City Hall declined to comment for this story.

Council Member Antonio Reynoso’s letter is embedded below.

  • redbike

    The two sentences from Councilmember Reynoso’s letter that matter:

    I would like to raise the possibility that New York City consider funding this shortfall. By subsidizing programs such as Citi Bike, New York City would reaffirm its commitment to long term-sustainably, equity, and quality of life for all New Yorkers.

    Is the check in the mail?

    My two cents: I’m a charter Citibike member and I regularly ride ’em — 2,705 trips to date — which doesn’t break any records but I do have some skin in this game. Near-term, slicing and dicing and allocating NYC’s budget, personally, I’d rather see the city’s limited transportation dollars directed to expand bus service and improve subway service. Just my opinion, but Citibike’s unsubsidized status is worth a hell of a lot in the arguement about the burden of bicycles vs. private cars on limited public road space. The flip side: I don’t want to see Citibike tarred with the same brush that can be — rightly — applied to the subsidized ferries.

  • Wilfried84

    Citi Bike already said in the original press release that people with discounted memberships will only have to pay $.50.

  • Larry Littlefield

    I can only think of what I learned about Brazil, the country with the most inequality on earth, decades ago.

    The constitution of that country “guaranteed” all kinds or rights — weeks of vacation, high pay, early retirement, etc. And free water. But those benefits only applied to those in the “formal sector.” Working for the government, or big corporations.

    Most Brazilians were in the “informal sector.” The government didn’t have enough money to provide the right to “free” water to everyone, but it did manage to get pipes installed in wealthy neighborhoods. Meanwhile most people in favelas ended up paying up for buckets of private water from a communal tap.

    That seems to be where the U.S. is heading. Either that or Argentina.

    Citibike is in the “informal sector.” The City of New York is in no position to provide bicycles using workers who retire at 55 and start goofing off at 50. It is already providing special low cost transportation for the rich via ferries, even as the subway and bus system breaks down.

    Politicians need to stop pointing the finger and the cheap and unsubsidized and stop looking in the mirror — and at their list of campaign contributors.

  • Altered Beast ✓ᵛᵉʳᶦᶠᶦᵉᵈ

    he needs to tell taxi companies like uber to make it easier for the poor to take taxis and for whole foods to make it easier for the poor to buy food. also the poor should not have to pay for hospitals. and video game should also be cheaper. thanx, bro!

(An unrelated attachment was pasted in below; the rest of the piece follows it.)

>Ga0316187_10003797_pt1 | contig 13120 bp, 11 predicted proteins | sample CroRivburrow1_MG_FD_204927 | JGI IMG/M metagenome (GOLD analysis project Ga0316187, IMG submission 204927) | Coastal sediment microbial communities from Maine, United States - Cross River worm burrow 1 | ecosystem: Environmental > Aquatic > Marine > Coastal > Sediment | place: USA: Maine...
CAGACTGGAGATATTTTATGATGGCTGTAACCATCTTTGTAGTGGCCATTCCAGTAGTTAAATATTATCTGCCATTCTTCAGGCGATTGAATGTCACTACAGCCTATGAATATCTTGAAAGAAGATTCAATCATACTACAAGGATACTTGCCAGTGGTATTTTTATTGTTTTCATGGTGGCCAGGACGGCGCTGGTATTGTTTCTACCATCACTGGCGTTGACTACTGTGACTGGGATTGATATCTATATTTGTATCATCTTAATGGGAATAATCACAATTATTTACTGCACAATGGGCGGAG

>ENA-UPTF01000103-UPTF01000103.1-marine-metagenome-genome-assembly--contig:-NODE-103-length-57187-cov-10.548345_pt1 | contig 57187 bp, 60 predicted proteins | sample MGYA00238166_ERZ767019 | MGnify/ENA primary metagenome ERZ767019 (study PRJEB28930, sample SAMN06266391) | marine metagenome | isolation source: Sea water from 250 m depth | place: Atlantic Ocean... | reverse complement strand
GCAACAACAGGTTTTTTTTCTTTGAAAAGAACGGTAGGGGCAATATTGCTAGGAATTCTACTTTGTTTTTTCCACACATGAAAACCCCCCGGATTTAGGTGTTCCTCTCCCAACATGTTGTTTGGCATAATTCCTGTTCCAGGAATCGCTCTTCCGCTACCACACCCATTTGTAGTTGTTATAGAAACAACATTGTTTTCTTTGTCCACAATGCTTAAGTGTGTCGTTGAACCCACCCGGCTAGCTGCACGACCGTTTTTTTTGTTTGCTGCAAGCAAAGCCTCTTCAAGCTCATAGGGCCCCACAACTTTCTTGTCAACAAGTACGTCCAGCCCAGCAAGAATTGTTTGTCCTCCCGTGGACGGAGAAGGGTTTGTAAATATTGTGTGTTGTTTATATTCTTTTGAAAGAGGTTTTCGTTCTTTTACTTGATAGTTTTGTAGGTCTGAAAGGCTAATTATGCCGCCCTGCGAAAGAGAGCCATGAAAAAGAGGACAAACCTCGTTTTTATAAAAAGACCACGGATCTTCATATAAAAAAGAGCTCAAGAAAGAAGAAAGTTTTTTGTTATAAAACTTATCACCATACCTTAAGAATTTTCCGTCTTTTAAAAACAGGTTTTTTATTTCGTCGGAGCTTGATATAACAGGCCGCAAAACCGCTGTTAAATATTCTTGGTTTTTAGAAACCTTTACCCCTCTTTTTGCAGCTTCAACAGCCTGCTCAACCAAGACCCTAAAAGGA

• motorock

    Citi bike continues to be useless for non-gentrified users of NYC, so this really had little effect on those who can’t afford it as it is not even available for them. That’s why citibike shouldn’t be allowed a monopoly. That’s why cycling is not a real alternative for most people who do not have the privilege of working within five miles away from their work in Manhattan. And that’s why powered options like ebikes, motorcycles and scooters should be encouraged and incentivized.

  • Mike M

    The article says CitiBike eBikes would be 50 cents cheaper than Jump Bikes, but Jump Bikes in Staten Island and the Bronx actually cost just $2 for a half hour, then 7 cents per minute after that. This is SIGNIFICANTLY cheaper than CitiBike eBikes (and classic bikes for that matter). A 35 minute ride on a Citibike eBike would cost $8, but just $2.35 on a Jump Bike.

  • homerbound


    the ebike fee means this mode expansion will be financed mostly by people who see it as a better deal than uber and can afford it as such. And thats okay. There will be tons of benefits to the broader transportation network.

  • Danny G

    When I commuted to a place far away from home, biking to the subway station was a good way of shortening my commute, as I didn’t have to worry about the bus. Cycling is useful for stretching the reach of our transit network.

  • 10 years of debate on congestion pricing

    Months of dog and pony shows with MTA fare hikes

    Citibike? Heres a new fee, effective immediately (for casual users). Eat it suckers.

  • homerbound

    the math here…

  • Mike M

    what do you mean?

  • Elizabeth F

    This is so predictable. NYC’s poor can’t afford a $2 e-bike ride. But at the same time, some of NYC’s poorest (delivery workers) manage to afford to BUY and OWN an e-bike for $1500. Conclusion: if people see value in an e-bike, they’ll find a way to make it work.

  • Elizabeth F

    I found Reynoso’s letter to be reasonable. It’s not Lyft’s place to subsidize transportation. But if the City wants to step up to the plate and be reasonable, I don’t see why Lyft would refuse that money. The letter looks like an exploration into how much it might cost the City.

  • walks bikes drives

    I totally agree. While the city really should subsidize it, when people argue about citibike taking parking spaces, the fact that it is unsubsidized and pays the city a fee for use of those spaces cant be beat.

  • Elizabeth F

    He’s not telling Lyft to make it cheaper for low-income residents. He IS asking how much subsidy might be needed, so he can try to find it from government coffers. Sounds reasonable to me.

  • Mike

    My big concern here is that the system will have a significant percentage of e-bikes, meaning that it will be entirely possible to show up at a rack that just has e-bikes, because all the regular bikes were taken by people who didn’t want to pay $2. So, even for trips where you don’t want/need an e-bike, you might be stuck either not biking or forking over the $2.

    Perhaps the fee should be waved if there aren’t any non-electric bikes available.

  • qrt145

    That was my concern too, but it turns out that they will indeed waive the fee if a station only has e-bikes.